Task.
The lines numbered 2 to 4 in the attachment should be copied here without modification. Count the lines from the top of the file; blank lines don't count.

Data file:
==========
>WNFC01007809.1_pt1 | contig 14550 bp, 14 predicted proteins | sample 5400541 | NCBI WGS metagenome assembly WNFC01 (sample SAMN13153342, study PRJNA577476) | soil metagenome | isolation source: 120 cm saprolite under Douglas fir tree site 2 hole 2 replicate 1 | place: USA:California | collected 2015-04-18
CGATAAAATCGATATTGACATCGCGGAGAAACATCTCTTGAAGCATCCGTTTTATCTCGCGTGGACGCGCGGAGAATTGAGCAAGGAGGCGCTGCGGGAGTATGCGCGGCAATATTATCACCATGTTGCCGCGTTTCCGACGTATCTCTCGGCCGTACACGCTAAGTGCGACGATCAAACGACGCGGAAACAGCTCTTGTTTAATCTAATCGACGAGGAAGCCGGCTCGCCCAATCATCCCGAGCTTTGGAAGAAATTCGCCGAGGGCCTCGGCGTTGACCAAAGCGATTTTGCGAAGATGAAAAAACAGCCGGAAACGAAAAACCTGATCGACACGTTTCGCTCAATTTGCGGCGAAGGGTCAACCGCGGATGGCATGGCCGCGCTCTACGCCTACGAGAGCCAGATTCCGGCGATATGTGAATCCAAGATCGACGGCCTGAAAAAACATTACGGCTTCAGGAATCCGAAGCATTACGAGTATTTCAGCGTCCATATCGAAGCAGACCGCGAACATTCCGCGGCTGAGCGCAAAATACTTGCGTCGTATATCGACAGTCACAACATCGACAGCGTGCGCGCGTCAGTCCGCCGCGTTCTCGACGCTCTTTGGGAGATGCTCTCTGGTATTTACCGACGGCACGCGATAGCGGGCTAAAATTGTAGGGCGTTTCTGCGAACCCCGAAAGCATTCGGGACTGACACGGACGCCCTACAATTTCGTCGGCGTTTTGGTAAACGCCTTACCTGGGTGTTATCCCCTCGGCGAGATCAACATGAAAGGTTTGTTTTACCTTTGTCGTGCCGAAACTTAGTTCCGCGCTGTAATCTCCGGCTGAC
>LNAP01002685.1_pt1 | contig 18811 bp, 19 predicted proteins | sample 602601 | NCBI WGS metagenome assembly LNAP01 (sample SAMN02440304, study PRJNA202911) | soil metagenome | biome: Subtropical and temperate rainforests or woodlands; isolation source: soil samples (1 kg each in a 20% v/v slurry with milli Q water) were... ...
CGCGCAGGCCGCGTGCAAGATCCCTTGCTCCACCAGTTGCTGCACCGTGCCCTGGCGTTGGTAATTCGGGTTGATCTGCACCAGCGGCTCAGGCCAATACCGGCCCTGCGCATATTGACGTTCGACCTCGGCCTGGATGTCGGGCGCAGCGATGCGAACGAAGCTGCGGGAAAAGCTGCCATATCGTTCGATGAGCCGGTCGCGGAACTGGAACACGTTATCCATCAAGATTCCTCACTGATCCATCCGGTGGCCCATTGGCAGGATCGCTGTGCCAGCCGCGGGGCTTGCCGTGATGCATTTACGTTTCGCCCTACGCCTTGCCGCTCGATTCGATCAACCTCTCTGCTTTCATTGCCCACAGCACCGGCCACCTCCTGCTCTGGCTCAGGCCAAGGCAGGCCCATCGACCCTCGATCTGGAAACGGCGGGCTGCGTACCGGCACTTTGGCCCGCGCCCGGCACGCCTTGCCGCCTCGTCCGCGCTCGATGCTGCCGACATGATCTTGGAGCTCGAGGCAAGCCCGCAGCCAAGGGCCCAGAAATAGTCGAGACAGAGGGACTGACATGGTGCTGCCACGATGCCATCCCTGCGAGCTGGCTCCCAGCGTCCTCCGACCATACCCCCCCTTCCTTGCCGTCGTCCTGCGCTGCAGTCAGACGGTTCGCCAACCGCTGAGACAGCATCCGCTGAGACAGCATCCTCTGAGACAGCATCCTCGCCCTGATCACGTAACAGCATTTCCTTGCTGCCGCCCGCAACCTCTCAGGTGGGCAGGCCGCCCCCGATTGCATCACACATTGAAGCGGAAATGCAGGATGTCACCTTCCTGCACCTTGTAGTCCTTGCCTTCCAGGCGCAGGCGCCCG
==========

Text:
CGATAAAATCGATATTGACATCGCGGAGAAACATCTCTTGAAGCATCCGTTTTATCTCGCGTGGACGCGCGGAGAATTGAGCAAGGAGGCGCTGCGGGAGTATGCGCGGCAATATTATCACCATGTTGCCGCGTTTCCGACGTATCTCTCGGCCGTACACGCTAAGTGCGACGATCAAACGACGCGGAAACAGCTCTTGTTTAATCTAATCGACGAGGAAGCCGGCTCGCCCAATCATCCCGAGCTTTGGAAGAAATTCGCCGAGGGCCTCGGCGTTGACCAAAGCGATTTTGCGAAGATGAAAAAACAGCCGGAAACGAAAAACCTGATCGACACGTTTCGCTCAATTTGCGGCGAAGGGTCAACCGCGGATGGCATGGCCGCGCTCTACGCCTACGAGAGCCAGATTCCGGCGATATGTGAATCCAAGATCGACGGCCTGAAAAAACATTACGGCTTCAGGAATCCGAAGCATTACGAGTATTTCAGCGTCCATATCGAAGCAGACCGCGAACATTCCGCGGCTGAGCGCAAAATACTTGCGTCGTATATCGACAGTCACAACATCGACAGCGTGCGCGCGTCAGTCCGCCGCGTTCTCGACGCTCTTTGGGAGATGCTCTCTGGTATTTACCGACGGCACGCGATAGCGGGCTAAAATTGTAGGGCGTTTCTGCGAACCCCGAAAGCATTCGGGACTGACACGGACGCCCTACAATTTCGTCGGCGTTTTGGTAAACGCCTTACCTGGGTGTTATCCCCTCGGCGAGATCAACATGAAAGGTTTGTTTTACCTTTGTCGTGCCGAAACTTAGTTCCGCGCTGTAATCTCCGGCTGAC
>LNAP01002685.1_pt1 | contig 18811 bp, 19 predicted proteins | sample 602601 | NCBI WGS metagenome assembly LNAP01 (sample SAMN02440304, study PRJNA202911) | soil metagenome | biome: Subtropical and temperate rainforests or woodlands; isolation source: soil samples (1 kg each in a 20% v/v slurry with milli Q water) were... ...
CGCGCAGGCCGCGTGCAAGATCCCTTGCTCCACCAGTTGCTGCACCGTGCCCTGGCGTTGGTAATTCGGGTTGATCTGCACCAGCGGCTCAGGCCAATACCGGCCCTGCGCATATTGACGTTCGACCTCGGCCTGGATGTCGGGCGCAGCGATGCGAACGAAGCTGCGGGAAAAGCTGCCATATCGTTCGATGAGCCGGTCGCGGAACTGGAACACGTTATCCATCAAGATTCCTCACTGATCCATCCGGTGGCCCATTGGCAGGATCGCTGTGCCAGCCGCGGGGCTTGCCGTGATGCATTTACGTTTCGCCCTACGCCTTGCCGCTCGATTCGATCAACCTCTCTGCTTTCATTGCCCACAGCACCGGCCACCTCCTGCTCTGGCTCAGGCCAAGGCAGGCCCATCGACCCTCGATCTGGAAACGGCGGGCTGCGTACCGGCACTTTGGCCCGCGCCCGGCACGCCTTGCCGCCTCGTCCGCGCTCGATGCTGCCGACATGATCTTGGAGCTCGAGGCAAGCCCGCAGCCAAGGGCCCAGAAATAGTCGAGACAGAGGGACTGACATGGTGCTGCCACGATGCCATCCCTGCGAGCTGGCTCCCAGCGTCCTCCGACCATACCCCCCCTTCCTTGCCGTCGTCCTGCGCTGCAGTCAGACGGTTCGCCAACCGCTGAGACAGCATCCGCTGAGACAGCATCCTCTGAGACAGCATCCTCGCCCTGATCACGTAACAGCATTTCCTTGCTGCCGCCCGCAACCTCTCAGGTGGGCAGGCCGCCCCCGATTGCATCACACATTGAAGCGGAAATGCAGGATGTCACCTTCCTGCACCTTGTAGTCCTTGCCTTCCAGGCGCAGGCGCCCG